Friday, June 29, 2012

RAJOY apparently got a pretty  sweet deal at the Brussels summit yesterday: Europe will capitalize troubled banks directly and not through the government, thus easing the sovereign debt conundrum; the non-seniority of the funds is confirmed, and Europe is open to use the rescue funds in the future to buy sovereign bonds.

It's gonna take some time to see if this works out. So far the markets, which started sending the Spanish bond yield down remarkably this morning, seem to have changed their minds, and the spread with the German bund is again over 500 basic points.

Thursday, June 28, 2012

HOW TO save Spain's banks.

WE DON'T NEED more Europe — we need more free market.

NEW YORK TIMES: "Spanish Officials Hailed Banks as Crisis Built"

True, but the piece only mentions a handful of people; it's basically about the central bank's chairman a few years ago, Mr. Caruana and Mr. Viñals. But it leaves out Mr. Fernández Ordóñez, just ousted. And leaves out political officials, who ignored as much as the central bank chairmen the alert that a big storm was coming. After all, the 2006 report by the central bank's own analysts that the NYT article mentions was also sent to Pedro Solbes, then Finance minister in Zapatero's cabinet.

Or Zapatero himself, who bragged for years that Spain's financial system was in the "Champion's league" and would never be in trouble. Or then-Housing minister in his government, Ms Carme Chacón, who infamously walked our of a BBC interview when they had the 'temerity' of asking whether there was a real estate bubble in the country. And so forth.

SHOULD CIRCUMCISION be illegal? A court in Cologne, Germany, thinks it should.

Tuesday, June 26, 2012

A FOUR-STEP, ZERO-COST plan to fix the Spanish economy, by Daniel Lacalle at the WSJ:
According to Spanish Finance Minister Luis de Guindos, investors are not taking Spain's "growth potential" into account. There is truth in that assessment, but Spanish authorities seem resigned to the notion that they can do no more to actualize this "potential." I believe there is a lot more they could do.

Spain has failed to restore investor confidence in its ability to repay its debts predominantly because the reforms pushed by the Rajoy government so far have focused mostly on revenues, namely tax increases, while the government's bloated administration and massive subsidy culture remain in place. As such, the economy deteriorates and taxes go up, while debt continues to grow.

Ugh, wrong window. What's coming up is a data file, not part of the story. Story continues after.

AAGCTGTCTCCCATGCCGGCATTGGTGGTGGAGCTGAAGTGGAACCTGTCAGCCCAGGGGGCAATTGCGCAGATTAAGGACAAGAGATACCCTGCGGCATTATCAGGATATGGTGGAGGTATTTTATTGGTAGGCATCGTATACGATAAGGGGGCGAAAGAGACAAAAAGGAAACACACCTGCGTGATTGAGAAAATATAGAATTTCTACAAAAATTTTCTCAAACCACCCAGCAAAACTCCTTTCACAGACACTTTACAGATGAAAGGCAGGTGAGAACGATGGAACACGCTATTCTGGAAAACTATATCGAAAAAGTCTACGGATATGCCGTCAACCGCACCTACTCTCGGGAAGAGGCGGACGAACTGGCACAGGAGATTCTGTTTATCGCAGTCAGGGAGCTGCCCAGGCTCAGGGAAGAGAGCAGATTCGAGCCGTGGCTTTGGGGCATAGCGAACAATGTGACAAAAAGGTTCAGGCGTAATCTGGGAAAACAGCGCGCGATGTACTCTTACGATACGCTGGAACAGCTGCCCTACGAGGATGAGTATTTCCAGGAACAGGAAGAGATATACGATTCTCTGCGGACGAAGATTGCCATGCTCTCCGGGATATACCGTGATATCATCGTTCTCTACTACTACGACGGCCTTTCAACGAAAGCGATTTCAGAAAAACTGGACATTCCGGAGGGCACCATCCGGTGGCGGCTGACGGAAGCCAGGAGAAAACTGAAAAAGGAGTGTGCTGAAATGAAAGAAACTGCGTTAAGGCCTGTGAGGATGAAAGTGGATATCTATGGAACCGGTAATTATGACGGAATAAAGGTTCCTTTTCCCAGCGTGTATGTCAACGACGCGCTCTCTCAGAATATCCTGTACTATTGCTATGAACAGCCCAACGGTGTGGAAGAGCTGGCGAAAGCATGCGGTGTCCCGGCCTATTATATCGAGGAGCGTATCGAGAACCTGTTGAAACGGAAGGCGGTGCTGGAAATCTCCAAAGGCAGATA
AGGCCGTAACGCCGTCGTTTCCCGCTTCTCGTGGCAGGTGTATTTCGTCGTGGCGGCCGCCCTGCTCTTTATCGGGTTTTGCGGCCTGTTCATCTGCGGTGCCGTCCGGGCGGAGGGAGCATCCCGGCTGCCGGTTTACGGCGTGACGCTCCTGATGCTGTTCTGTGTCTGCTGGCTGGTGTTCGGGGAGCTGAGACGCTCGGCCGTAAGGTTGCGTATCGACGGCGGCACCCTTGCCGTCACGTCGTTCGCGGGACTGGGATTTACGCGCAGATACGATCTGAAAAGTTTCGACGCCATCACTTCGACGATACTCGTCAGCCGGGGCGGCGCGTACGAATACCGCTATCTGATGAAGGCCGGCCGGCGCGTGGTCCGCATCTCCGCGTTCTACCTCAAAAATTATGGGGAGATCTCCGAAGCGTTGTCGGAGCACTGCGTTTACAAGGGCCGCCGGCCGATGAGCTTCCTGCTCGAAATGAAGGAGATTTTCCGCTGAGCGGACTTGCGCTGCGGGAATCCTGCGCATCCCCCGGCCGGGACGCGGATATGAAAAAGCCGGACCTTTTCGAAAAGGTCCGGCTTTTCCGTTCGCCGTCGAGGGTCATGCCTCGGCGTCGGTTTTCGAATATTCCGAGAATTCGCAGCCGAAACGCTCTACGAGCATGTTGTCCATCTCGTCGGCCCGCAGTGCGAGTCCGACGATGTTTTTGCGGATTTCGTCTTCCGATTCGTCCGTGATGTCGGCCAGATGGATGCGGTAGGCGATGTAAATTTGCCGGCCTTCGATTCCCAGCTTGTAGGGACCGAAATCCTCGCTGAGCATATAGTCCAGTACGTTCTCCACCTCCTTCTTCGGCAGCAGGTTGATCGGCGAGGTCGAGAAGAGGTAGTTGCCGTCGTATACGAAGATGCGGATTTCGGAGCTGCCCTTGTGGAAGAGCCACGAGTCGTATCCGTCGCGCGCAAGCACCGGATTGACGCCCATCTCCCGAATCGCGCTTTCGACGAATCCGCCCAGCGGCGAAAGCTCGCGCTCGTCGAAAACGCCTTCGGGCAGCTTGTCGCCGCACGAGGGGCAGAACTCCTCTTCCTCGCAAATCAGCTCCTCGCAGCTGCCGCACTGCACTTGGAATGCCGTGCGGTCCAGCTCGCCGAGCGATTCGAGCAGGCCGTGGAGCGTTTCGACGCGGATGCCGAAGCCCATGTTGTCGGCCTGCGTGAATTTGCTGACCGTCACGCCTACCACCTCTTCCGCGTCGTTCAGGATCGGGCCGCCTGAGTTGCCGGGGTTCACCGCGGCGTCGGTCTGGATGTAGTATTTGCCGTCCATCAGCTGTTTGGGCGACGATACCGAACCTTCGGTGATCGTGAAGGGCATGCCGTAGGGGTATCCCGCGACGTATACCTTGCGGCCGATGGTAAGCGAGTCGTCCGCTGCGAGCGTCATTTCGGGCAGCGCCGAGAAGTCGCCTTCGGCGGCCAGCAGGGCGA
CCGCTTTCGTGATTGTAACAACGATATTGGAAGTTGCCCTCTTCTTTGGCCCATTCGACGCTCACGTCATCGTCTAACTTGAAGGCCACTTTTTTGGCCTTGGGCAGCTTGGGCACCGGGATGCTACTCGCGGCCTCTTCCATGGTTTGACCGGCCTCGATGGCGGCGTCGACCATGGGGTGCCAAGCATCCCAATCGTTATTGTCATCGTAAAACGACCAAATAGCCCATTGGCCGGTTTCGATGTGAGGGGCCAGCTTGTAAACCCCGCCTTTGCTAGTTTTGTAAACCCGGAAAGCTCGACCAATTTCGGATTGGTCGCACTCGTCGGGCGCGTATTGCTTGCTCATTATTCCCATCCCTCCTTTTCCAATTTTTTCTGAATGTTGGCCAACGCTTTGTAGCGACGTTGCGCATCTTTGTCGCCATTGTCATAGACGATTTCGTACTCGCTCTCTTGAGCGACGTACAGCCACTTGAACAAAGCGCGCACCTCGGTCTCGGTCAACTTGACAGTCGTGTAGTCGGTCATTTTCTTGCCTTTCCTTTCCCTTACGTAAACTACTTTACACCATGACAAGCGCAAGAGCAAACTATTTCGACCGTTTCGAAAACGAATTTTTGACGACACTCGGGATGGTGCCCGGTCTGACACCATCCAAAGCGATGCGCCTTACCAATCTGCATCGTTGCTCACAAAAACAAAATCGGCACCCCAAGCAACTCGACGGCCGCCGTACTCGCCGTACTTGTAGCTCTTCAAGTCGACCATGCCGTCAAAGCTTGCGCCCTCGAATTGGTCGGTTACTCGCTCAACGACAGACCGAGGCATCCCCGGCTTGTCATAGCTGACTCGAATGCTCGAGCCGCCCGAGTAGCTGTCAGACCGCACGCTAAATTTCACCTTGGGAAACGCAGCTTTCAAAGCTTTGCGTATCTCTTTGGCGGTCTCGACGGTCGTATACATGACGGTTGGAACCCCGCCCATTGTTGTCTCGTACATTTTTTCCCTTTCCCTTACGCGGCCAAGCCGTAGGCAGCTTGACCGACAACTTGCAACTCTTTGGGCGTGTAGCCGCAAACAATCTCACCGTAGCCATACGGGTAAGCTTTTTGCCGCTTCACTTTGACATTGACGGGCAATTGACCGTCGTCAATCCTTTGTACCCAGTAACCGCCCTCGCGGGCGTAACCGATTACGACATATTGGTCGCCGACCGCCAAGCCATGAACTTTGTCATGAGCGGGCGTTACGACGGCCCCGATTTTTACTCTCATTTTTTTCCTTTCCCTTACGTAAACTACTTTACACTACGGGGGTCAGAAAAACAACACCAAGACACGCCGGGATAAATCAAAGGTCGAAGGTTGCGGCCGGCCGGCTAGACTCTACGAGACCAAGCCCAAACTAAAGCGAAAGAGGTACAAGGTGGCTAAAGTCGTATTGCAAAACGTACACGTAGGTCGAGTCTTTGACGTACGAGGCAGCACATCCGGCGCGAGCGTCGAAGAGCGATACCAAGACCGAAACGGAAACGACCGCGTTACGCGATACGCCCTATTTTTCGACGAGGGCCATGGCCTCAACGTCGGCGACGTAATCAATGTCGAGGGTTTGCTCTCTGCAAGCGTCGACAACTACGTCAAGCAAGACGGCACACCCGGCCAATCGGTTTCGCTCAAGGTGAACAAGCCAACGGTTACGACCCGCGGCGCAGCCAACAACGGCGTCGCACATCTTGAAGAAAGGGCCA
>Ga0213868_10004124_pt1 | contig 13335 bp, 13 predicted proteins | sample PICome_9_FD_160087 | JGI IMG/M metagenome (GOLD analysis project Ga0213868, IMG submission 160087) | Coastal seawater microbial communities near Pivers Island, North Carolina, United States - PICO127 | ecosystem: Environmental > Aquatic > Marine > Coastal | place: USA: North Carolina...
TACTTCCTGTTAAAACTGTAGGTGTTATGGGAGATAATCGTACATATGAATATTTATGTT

Spain seems stubbornly intent on restoring tax revenues that were the product of a giant real-estate bubble, and those will not return easily. Tax collections per capita increased almost 40% between 2003 and 2008 due to the housing bubble, driving a similar increase in government spending. Spain created a public sector perfectly suited for an economy that would grow 2% per year forever. It didn't. Once the bubble burst, those revenues disappeared but the spending stayed. That funding gap, which took Spain to an 8.9% deficit in 2011 from a 2% surplus in 2007, can not be tackled through taxes, but only through cuts in spending.
Read it all.

Monday, June 25, 2012

WHAT'S A TRILLION BETWEEN FRIENDS? The Financial Times' Gavyn Davies got his maths wrong on Spain and Italy's financing needs.

And he got 'em really wrong.

THIS IS what happens when you confront computerized models with reality:
Twenty-year-old models which have suggested serious ice loss in the eastern Antarctic have been compared with reality for the first time - and found to be wrong, so much so that it now appears that no ice is being lost at all.

"Previous ocean models ... have predicted temperatures and melt rates that are too high, suggesting a significant mass loss in this region that is actually not taking place," says Tore Hattermann of the Norwegian Polar Institute, member of a team which has obtained two years' worth of direct measurements below the massive Fimbul Ice Shelf in eastern Antarctica - the first ever to be taken.

Some scientific consensus, eh?

Friday, June 22, 2012

HOW MUCH ENERGY does it take to power an iPad? It's $1.36... per year!


(via FB)

SPAIN'S BANK AUDITS that the government commissioned to assess their capital needs are out:
Spain’s banks would need as much as 62 billion euros ($78 billion) in capital to withstand a worst- case economic scenario, according to two consulting firms hired by the government to conduct stress tests on the lenders. 

Oliver Wyman Ltd. estimated banks would need between 51 billion euros and 62 billion euros should Spanish gross domestic product shrink by a combined 6.5 percent over three years and house prices drop 60 percent from the peak. Roland Berger Strategy Consultants said lenders would need 51.8 billion euros under those conditions. The study didn’t consider potential losses on government bonds.

Spain hired the two firms last month to estimate the capital shortfall at the nation’s banks as investors questioned the health of lenders pummeled by a five-year real estate slump. Economy Minister Luis de Guindos has said Spain will use the results of the studies to determine how much money it might need to draw from the 100 billion euros made available by Europe after it requested funding to clean up banks.